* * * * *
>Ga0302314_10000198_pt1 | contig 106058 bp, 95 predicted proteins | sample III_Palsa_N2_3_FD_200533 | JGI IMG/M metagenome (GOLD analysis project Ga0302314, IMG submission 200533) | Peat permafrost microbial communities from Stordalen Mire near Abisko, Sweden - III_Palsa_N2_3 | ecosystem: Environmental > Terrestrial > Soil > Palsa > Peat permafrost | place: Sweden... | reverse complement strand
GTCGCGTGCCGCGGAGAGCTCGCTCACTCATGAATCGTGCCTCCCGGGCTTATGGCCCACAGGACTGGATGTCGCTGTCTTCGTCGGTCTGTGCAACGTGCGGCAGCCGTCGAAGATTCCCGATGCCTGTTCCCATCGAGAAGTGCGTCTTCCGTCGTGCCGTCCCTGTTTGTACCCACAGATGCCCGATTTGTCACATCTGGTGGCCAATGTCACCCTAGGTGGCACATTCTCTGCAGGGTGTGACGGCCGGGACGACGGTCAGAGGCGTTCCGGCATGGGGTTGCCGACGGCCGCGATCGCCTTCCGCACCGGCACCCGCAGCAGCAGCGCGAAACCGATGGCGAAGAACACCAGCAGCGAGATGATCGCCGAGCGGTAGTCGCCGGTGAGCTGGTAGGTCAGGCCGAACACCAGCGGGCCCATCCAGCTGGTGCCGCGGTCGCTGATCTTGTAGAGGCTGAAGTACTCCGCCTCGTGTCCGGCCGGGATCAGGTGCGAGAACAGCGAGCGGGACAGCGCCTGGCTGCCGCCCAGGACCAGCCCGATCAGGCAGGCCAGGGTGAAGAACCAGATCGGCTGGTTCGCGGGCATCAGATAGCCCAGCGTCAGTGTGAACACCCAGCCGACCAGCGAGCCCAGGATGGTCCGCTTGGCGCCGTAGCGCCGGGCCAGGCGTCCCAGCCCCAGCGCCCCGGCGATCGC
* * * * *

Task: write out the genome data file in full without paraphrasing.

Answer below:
>Ga0302314_10000198_pt1 | contig 106058 bp, 95 predicted proteins | sample III_Palsa_N2_3_FD_200533 | JGI IMG/M metagenome (GOLD analysis project Ga0302314, IMG submission 200533) | Peat permafrost microbial communities from Stordalen Mire near Abisko, Sweden - III_Palsa_N2_3 | ecosystem: Environmental > Terrestrial > Soil > Palsa > Peat permafrost | place: Sweden... | reverse complement strand
GTCGCGTGCCGCGGAGAGCTCGCTCACTCATGAATCGTGCCTCCCGGGCTTATGGCCCACAGGACTGGATGTCGCTGTCTTCGTCGGTCTGTGCAACGTGCGGCAGCCGTCGAAGATTCCCGATGCCTGTTCCCATCGAGAAGTGCGTCTTCCGTCGTGCCGTCCCTGTTTGTACCCACAGATGCCCGATTTGTCACATCTGGTGGCCAATGTCACCCTAGGTGGCACATTCTCTGCAGGGTGTGACGGCCGGGACGACGGTCAGAGGCGTTCCGGCATGGGGTTGCCGACGGCCGCGATCGCCTTCCGCACCGGCACCCGCAGCAGCAGCGCGAAACCGATGGCGAAGAACACCAGCAGCGAGATGATCGCCGAGCGGTAGTCGCCGGTGAGCTGGTAGGTCAGGCCGAACACCAGCGGGCCCATCCAGCTGGTGCCGCGGTCGCTGATCTTGTAGAGGCTGAAGTACTCCGCCTCGTGTCCGGCCGGGATCAGGTGCGAGAACAGCGAGCGGGACAGCGCCTGGCTGCCGCCCAGGACCAGCCCGATCAGGCAGGCCAGGGTGAAGAACCAGATCGGCTGGTTCGCGGGCATCAGATAGCCCAGCGTCAGTGTGAACACCCAGCCGACCAGCGAGCCCAGGATGGTCCGCTTGGCGCCGTAGCGCCGGGCCAGGCGTCCCAGCCCCAGCGCCCCGGCGATCGC